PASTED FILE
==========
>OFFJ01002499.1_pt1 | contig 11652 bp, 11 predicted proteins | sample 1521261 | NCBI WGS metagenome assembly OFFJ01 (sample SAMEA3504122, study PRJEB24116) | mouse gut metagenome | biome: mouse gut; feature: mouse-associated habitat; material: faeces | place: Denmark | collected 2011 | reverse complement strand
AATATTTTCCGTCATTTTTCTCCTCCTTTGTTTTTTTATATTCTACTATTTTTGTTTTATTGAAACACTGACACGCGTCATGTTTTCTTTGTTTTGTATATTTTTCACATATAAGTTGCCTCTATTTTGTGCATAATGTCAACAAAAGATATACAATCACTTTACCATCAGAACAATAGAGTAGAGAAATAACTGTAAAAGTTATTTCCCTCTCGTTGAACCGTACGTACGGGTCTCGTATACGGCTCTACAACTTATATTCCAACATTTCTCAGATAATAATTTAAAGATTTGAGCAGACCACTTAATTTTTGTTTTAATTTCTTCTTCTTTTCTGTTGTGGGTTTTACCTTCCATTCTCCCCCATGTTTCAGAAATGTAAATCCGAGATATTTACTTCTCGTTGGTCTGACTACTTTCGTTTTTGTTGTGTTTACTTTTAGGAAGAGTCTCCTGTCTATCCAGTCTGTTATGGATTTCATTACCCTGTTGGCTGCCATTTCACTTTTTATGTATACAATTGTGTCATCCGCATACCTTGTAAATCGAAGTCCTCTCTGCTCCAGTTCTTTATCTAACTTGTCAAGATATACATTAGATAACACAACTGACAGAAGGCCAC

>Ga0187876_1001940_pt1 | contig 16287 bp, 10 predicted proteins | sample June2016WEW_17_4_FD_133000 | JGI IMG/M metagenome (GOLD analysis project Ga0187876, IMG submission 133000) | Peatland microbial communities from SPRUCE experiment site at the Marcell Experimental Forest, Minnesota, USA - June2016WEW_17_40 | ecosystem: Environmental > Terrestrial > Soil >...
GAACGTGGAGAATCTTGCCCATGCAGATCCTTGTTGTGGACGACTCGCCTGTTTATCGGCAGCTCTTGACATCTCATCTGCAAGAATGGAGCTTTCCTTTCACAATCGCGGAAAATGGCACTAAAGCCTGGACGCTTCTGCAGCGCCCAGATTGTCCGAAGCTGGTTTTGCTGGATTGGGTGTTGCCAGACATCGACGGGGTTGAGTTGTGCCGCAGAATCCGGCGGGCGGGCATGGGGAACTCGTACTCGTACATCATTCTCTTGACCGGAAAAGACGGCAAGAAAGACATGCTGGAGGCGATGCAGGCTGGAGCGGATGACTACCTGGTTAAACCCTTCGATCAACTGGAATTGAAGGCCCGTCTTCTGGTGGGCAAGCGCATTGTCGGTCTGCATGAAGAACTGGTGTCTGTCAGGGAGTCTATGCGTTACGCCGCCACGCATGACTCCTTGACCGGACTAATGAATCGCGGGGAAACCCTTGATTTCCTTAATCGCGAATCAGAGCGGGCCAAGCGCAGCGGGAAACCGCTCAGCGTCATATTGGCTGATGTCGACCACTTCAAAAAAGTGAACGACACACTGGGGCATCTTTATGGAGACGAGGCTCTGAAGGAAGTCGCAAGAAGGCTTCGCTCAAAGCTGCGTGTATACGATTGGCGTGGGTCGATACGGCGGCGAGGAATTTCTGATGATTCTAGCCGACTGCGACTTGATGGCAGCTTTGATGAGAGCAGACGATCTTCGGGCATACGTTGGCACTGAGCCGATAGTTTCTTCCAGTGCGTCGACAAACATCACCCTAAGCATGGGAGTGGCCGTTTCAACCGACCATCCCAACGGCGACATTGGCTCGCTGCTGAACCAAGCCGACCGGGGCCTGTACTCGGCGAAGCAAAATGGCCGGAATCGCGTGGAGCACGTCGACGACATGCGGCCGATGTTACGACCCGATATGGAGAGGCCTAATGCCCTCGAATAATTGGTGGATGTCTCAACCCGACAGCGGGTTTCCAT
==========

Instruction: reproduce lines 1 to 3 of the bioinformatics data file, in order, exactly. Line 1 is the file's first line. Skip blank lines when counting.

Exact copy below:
>OFFJ01002499.1_pt1 | contig 11652 bp, 11 predicted proteins | sample 1521261 | NCBI WGS metagenome assembly OFFJ01 (sample SAMEA3504122, study PRJEB24116) | mouse gut metagenome | biome: mouse gut; feature: mouse-associated habitat; material: faeces | place: Denmark | collected 2011 | reverse complement strand
AATATTTTCCGTCATTTTTCTCCTCCTTTGTTTTTTTATATTCTACTATTTTTGTTTTATTGAAACACTGACACGCGTCATGTTTTCTTTGTTTTGTATATTTTTCACATATAAGTTGCCTCTATTTTGTGCATAATGTCAACAAAAGATATACAATCACTTTACCATCAGAACAATAGAGTAGAGAAATAACTGTAAAAGTTATTTCCCTCTCGTTGAACCGTACGTACGGGTCTCGTATACGGCTCTACAACTTATATTCCAACATTTCTCAGATAATAATTTAAAGATTTGAGCAGACCACTTAATTTTTGTTTTAATTTCTTCTTCTTTTCTGTTGTGGGTTTTACCTTCCATTCTCCCCCATGTTTCAGAAATGTAAATCCGAGATATTTACTTCTCGTTGGTCTGACTACTTTCGTTTTTGTTGTGTTTACTTTTAGGAAGAGTCTCCTGTCTATCCAGTCTGTTATGGATTTCATTACCCTGTTGGCTGCCATTTCACTTTTTATGTATACAATTGTGTCATCCGCATACCTTGTAAATCGAAGTCCTCTCTGCTCCAGTTCTTTATCTAACTTGTCAAGATATACATTAGATAACACAACTGACAGAAGGCCAC

>Ga0187876_1001940_pt1 | contig 16287 bp, 10 predicted proteins | sample June2016WEW_17_4_FD_133000 | JGI IMG/M metagenome (GOLD analysis project Ga0187876, IMG submission 133000) | Peatland microbial communities from SPRUCE experiment site at the Marcell Experimental Forest, Minnesota, USA - June2016WEW_17_40 | ecosystem: Environmental > Terrestrial > Soil >...